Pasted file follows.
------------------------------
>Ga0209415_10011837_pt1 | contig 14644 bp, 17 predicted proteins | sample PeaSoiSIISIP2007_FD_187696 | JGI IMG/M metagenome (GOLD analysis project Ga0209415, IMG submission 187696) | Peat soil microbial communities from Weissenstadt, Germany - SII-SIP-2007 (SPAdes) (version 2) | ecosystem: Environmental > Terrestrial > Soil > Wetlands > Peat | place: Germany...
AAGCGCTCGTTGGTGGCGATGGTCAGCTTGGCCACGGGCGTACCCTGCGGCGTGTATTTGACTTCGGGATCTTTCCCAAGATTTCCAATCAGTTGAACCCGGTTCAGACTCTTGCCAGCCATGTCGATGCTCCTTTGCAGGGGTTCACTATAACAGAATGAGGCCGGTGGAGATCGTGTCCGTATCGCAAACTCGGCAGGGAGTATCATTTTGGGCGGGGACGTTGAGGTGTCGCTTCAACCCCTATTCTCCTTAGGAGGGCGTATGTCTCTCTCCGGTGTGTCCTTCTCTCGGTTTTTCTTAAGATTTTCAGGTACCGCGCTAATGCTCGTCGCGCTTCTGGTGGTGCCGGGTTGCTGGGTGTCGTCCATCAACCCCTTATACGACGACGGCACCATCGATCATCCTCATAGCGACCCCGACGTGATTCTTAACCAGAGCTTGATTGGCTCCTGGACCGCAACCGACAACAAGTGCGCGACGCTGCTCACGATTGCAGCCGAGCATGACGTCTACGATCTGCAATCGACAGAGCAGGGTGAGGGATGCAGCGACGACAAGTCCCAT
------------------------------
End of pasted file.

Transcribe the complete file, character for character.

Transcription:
>Ga0209415_10011837_pt1 | contig 14644 bp, 17 predicted proteins | sample PeaSoiSIISIP2007_FD_187696 | JGI IMG/M metagenome (GOLD analysis project Ga0209415, IMG submission 187696) | Peat soil microbial communities from Weissenstadt, Germany - SII-SIP-2007 (SPAdes) (version 2) | ecosystem: Environmental > Terrestrial > Soil > Wetlands > Peat | place: Germany...
AAGCGCTCGTTGGTGGCGATGGTCAGCTTGGCCACGGGCGTACCCTGCGGCGTGTATTTGACTTCGGGATCTTTCCCAAGATTTCCAATCAGTTGAACCCGGTTCAGACTCTTGCCAGCCATGTCGATGCTCCTTTGCAGGGGTTCACTATAACAGAATGAGGCCGGTGGAGATCGTGTCCGTATCGCAAACTCGGCAGGGAGTATCATTTTGGGCGGGGACGTTGAGGTGTCGCTTCAACCCCTATTCTCCTTAGGAGGGCGTATGTCTCTCTCCGGTGTGTCCTTCTCTCGGTTTTTCTTAAGATTTTCAGGTACCGCGCTAATGCTCGTCGCGCTTCTGGTGGTGCCGGGTTGCTGGGTGTCGTCCATCAACCCCTTATACGACGACGGCACCATCGATCATCCTCATAGCGACCCCGACGTGATTCTTAACCAGAGCTTGATTGGCTCCTGGACCGCAACCGACAACAAGTGCGCGACGCTGCTCACGATTGCAGCCGAGCATGACGTCTACGATCTGCAATCGACAGAGCAGGGTGAGGGATGCAGCGACGACAAGTCCCAT